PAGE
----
12. Lyudmyla Vayner   •  

    Hi Julie – I read your post – every single word all through the end! I can soooo sooo related about every single thing _ i wish i could send you a hug!!! You’re doing a terrific thing juggling it all – don’t give up on your dreams:)

    one thing that helps me – take a little brake – just for yourself (and your hubby) and take a deep breath – it’s ok to push things aside, we are only humans!!!

    Your little ones look so cute and happy! Lila is so grown up! (Our Ella has a big problem w the little one – jealous and still not accepting her – so we are still hoping for a change one of these days!)

    Needless to say – you’re a such an inspiration to a lot of us out of there, moms, crafters, do-it-all, never-give-upers – thank you for that!

    Again – sending you a big hug!
    Cheers – Lyudmyla

  13. Lisa   •  

    Thank you so much for sharing! I love your knitting related posts, but your more personal ones are extra special. Wish we lived in the same city so our girls could have a playdate 😀

  14. Andrea   •  

    Just as an aside – I am so pleased to see you have your little one in a pair of Baby Banz sunglasses!

  15. AngelaH   •  

    Preach! I don’t even have kids and feel overwhelmed by all the threads I’m pulling at any one time. I’m not even sure “workaholic” is the right term — ambitious, maybe? Optimistic almost certainly. It is so hard to say no to things you’re excited about, and when you find such joy both in your home life and your work/side-project life, knowing what to let go of is not clear, especially when everything is something that feels like it falls into the “matters most” category (even if that is usually meant as a euphemism).

    Hang in there. Balance has a way of asserting itself, even when it seems impossible to find.

  16. Val   •  

    When I read “You have to let some stuff go in order to focus on what’s most important” I felt such a pang of empathy. I’ve received that well-intended piece of advice (I try not to read it as criticism) and, like you, didn’t gain much relief from it. Rather I felt sadness at the loss of abandoning goals and ideas that frankly had become a part of *me*… and darn it doesn’t that earn those dreams a place on the “what’s Most Important” list?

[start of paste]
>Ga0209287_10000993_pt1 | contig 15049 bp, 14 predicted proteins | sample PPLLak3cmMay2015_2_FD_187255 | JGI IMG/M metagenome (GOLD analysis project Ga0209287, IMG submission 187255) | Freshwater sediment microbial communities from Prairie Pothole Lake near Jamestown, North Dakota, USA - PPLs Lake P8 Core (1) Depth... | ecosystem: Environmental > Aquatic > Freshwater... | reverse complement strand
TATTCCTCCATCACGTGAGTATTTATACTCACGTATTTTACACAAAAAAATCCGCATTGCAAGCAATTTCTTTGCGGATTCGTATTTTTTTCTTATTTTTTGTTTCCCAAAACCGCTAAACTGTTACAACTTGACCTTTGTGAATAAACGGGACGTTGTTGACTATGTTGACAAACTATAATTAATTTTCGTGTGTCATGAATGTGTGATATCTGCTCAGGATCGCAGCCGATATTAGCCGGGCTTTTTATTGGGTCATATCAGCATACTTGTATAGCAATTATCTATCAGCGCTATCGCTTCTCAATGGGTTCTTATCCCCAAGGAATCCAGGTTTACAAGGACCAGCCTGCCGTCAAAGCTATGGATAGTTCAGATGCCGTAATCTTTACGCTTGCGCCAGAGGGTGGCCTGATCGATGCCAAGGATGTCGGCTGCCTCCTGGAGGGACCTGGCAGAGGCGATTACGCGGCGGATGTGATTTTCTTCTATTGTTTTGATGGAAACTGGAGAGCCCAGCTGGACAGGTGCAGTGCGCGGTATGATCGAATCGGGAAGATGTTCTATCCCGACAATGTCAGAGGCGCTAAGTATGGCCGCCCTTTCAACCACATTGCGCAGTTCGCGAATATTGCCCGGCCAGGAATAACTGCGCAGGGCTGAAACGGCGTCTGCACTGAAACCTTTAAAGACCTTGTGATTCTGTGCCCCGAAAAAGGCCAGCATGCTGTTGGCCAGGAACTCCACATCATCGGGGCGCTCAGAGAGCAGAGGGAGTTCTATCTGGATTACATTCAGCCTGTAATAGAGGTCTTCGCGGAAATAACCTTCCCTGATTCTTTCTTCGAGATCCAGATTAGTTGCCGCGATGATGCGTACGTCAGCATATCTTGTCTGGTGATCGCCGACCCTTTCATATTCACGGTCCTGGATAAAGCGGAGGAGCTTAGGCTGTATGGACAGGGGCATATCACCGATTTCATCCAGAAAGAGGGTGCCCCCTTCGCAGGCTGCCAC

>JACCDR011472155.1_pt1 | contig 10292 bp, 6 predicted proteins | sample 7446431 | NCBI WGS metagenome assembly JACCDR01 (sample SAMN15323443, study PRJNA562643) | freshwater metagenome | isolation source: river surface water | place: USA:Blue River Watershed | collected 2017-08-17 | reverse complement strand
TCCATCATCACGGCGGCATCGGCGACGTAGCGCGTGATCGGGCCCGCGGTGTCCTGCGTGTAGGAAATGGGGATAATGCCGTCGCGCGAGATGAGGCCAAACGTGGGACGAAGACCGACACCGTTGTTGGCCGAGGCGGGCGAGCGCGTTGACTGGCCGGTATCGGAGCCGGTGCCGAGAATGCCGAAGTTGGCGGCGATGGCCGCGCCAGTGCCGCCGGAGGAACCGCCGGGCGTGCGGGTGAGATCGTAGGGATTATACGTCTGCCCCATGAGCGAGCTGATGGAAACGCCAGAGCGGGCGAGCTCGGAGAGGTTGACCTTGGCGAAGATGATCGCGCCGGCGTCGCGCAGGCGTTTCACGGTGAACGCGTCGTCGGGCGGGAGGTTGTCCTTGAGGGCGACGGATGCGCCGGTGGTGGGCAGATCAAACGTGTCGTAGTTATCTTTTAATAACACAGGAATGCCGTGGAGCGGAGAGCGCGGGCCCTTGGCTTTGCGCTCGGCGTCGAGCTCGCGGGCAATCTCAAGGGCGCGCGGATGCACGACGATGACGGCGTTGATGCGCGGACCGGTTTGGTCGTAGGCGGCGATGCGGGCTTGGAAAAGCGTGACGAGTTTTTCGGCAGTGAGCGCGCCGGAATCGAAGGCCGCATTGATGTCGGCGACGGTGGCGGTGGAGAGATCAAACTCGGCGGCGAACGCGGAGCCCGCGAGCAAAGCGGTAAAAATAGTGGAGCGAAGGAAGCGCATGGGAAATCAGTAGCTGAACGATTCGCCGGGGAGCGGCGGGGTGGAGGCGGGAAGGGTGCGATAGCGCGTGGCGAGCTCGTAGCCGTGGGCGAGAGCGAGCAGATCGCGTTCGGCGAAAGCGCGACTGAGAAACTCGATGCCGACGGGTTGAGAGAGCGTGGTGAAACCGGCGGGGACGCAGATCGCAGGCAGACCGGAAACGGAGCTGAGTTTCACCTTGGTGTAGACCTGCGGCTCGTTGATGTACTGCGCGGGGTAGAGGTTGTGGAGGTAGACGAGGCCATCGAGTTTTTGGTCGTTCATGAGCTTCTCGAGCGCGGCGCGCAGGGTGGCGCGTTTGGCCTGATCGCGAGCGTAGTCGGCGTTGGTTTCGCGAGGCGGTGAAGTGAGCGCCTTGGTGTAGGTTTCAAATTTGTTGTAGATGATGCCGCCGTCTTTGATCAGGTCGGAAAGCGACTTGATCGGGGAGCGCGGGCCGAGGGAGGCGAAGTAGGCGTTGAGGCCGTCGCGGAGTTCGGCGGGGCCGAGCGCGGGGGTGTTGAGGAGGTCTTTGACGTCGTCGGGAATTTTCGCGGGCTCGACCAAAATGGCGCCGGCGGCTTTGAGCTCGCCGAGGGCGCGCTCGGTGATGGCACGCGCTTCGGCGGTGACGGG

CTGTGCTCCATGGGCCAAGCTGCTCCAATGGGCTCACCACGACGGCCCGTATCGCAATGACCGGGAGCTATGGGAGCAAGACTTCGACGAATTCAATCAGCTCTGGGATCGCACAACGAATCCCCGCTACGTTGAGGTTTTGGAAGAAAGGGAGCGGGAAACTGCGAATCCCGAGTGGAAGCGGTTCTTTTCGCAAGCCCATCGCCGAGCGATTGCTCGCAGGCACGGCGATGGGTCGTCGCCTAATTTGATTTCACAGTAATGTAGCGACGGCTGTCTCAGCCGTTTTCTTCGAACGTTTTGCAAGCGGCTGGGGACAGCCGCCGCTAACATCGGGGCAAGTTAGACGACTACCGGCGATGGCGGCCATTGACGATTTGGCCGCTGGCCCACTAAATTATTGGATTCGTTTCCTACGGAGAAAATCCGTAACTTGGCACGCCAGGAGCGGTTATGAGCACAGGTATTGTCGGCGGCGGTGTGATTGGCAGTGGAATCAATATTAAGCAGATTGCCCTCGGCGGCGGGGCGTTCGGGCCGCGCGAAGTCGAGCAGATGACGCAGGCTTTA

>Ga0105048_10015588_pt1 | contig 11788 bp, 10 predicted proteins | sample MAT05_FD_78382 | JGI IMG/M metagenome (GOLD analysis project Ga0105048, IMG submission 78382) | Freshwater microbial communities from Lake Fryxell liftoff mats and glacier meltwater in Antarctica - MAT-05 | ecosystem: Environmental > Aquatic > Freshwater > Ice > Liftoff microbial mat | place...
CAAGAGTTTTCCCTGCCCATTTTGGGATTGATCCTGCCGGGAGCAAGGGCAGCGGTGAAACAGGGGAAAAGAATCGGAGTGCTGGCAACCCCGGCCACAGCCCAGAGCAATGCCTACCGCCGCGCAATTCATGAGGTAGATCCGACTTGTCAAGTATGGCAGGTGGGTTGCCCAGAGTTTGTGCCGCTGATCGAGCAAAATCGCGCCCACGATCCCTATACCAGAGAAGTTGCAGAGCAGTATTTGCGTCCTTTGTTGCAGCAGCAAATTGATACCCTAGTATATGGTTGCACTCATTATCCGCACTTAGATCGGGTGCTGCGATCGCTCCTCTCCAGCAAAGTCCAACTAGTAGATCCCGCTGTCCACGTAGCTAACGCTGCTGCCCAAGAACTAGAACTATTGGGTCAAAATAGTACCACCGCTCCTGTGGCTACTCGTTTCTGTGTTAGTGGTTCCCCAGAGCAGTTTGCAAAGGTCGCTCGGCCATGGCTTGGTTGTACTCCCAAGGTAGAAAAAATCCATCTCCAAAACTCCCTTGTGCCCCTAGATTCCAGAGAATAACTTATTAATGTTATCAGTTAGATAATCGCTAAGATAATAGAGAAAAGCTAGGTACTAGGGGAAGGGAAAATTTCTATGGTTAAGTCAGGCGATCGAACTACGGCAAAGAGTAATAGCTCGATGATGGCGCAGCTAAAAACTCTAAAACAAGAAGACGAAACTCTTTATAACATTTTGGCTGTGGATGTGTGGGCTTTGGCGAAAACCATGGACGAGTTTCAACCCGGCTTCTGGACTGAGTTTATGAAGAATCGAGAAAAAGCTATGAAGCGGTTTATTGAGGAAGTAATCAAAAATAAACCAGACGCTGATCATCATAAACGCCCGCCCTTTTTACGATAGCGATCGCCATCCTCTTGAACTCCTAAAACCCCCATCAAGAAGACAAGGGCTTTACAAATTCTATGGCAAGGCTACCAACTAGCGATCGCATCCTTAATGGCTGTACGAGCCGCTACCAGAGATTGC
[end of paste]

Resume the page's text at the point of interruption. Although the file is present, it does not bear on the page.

Hearing that there’s “too much on my plate” just makes me want to clean it, smack my lips, and ask for seconds. It’s hard to explain how essential that drive is and what it would cost, emotionally and physically, to sacrifice it.

    I love your writing. Thanks for sharing your thoughts and struggles, looks like they’re resonating with a lot of folks here. Your plate may be full but I wouldn’t be surprised to see you succeed at every last bit of it. xox

  17. Stefanie   •  

    I honestly had preschool for the tween when she was a toddler. I had her in parttime at first but the teachers suggested she go fulltime b/c she had trouble socially as the other girls were clique-ish and had their own groups. I think it’s great you’ve scheduled playdates w/Lila’s former classmates but don’t overdo it. You have baby James and this time is precious. Do what you can. I agree with your parents and in-laws, let some go. You can still have fun things to do, maybe half day instead of full day. Set up a schedule to include James’ napttime like school maybe? No matter what you’ll figure it out.

  18. Great post Julie. So relatable. Hang in there. It will all happen eventually. And I can’t wait to read your novel.

  19. Wanda   •  

    It is so hard to let go of ANYTHING -and you are so right about the way city life feeds this (over)drive – I spent my 20s and early 30s living working and going to grad school in Boston. After 13 years there, I finally moved to more rural New Hampshire – what a shift! Yet – I still don’t want to give up any of my loves – I just feel somewhat less distracted after leaving the city (and I do love living among trees more than concrete). Still – I say you’ve got to live the life that feels right for YOU – whether that is life on the go at all times, or slowed down. No matter – we’ve got about a century or so – do your time in your best way possible!